At issue in this mandamus proceeding was the City of Houston’s equal rights ordinance. Relators - two signers of a referendum petition calling for the repeal of the ordinance - contested the wording of the ballot language. Two days after the City Council adopted the current ballot language, Relators petitioned for emergency and mandamus relief, noting that the deadline for revising the ballot language had not yet passed. The Supreme Court conditionally granted mandamus relief, directing the City Council to word the proposition such that voters will vote directly for or against the ordinance. View "In re Williams" on Justia Law

Posted in: Election Law

by
After the Houston City Council adopted an equal rights ordinance, Relators - residents of the City of Houston - organized a petition drive calling for the City Council to repeal the ordinance or put it to popular vote. The City Secretary certified the petition’s sufficiency, but the City Council denied it, claiming that the petition was invalid because it lacked the required number of valid signatures. Relators sought mandamus relief. The Supreme Court conditionally granted mandamus relief, holding (1) Relators did not have an adequate remedy by way of appeal for lack of sufficient time for the appeal to be finally resolved; and (2) the City Council did not perform its ministerial duty to immediately reconsider the ordinance after the City Secretary certified the petition’s sufficiency and, if it did not repeal it, to put it on the November 2015 ballot. View "In re Jared Woodfill" on Justia Law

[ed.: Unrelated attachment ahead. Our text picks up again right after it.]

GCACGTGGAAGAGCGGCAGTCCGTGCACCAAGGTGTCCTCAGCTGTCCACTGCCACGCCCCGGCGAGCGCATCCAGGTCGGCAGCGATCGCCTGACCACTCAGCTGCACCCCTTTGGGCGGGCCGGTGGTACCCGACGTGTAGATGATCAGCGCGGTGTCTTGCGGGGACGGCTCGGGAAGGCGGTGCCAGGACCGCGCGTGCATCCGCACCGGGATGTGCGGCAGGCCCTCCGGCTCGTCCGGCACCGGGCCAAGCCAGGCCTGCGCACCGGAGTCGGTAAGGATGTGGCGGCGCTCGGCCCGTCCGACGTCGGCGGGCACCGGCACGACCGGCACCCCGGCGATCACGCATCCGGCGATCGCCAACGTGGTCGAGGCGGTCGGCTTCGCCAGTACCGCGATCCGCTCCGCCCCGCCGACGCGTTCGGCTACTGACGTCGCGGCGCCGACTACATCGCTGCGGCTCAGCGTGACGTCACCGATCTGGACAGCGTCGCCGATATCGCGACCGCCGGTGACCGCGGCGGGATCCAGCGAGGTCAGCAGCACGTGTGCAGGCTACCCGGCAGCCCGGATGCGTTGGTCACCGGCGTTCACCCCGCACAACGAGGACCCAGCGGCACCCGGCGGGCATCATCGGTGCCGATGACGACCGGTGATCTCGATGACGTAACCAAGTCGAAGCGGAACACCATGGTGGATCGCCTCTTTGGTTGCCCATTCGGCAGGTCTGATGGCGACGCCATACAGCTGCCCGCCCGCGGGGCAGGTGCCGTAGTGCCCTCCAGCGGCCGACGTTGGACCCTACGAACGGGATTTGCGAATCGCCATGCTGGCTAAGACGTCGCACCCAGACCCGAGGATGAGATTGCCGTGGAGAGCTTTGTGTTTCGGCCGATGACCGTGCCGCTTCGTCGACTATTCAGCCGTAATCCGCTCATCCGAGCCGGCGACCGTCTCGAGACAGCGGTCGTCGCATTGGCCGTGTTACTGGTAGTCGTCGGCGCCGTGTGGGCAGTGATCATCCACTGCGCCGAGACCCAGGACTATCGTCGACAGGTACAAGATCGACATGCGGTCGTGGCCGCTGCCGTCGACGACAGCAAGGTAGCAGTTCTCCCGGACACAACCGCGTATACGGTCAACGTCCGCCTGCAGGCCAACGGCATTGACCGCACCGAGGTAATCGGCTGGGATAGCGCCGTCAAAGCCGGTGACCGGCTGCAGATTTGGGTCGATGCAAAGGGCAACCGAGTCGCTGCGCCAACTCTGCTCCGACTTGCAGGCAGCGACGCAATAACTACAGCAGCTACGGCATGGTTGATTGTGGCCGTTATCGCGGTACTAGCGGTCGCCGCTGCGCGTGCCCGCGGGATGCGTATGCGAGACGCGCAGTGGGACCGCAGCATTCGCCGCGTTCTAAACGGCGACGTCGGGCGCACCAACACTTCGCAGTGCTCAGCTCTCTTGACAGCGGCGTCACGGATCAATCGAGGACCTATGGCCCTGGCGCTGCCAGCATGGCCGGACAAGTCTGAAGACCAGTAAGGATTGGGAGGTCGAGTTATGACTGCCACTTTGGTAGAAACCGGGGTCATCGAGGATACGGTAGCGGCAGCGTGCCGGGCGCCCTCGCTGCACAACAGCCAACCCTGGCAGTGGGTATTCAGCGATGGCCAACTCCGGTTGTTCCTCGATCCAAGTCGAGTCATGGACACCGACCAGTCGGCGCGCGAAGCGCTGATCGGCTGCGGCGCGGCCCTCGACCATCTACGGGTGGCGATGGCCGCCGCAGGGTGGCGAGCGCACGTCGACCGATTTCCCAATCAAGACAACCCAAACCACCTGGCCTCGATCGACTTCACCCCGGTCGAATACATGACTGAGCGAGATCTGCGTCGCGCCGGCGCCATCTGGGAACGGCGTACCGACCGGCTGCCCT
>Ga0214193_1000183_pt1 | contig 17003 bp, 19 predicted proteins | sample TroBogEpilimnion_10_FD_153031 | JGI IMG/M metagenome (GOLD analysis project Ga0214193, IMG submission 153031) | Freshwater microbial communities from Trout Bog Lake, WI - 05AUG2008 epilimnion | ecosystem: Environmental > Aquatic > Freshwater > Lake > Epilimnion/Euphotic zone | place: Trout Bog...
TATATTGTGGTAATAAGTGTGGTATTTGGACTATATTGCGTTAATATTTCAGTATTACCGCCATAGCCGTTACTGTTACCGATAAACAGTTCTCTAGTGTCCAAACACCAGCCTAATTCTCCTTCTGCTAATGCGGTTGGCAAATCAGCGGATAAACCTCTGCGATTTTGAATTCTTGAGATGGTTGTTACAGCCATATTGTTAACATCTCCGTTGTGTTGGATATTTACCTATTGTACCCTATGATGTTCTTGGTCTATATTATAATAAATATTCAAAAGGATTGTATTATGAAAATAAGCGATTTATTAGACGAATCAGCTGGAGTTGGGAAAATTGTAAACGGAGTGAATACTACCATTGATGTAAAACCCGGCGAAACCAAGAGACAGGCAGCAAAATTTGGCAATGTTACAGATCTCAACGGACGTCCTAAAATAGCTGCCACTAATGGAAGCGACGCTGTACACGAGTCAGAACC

Posted in: Election Law

by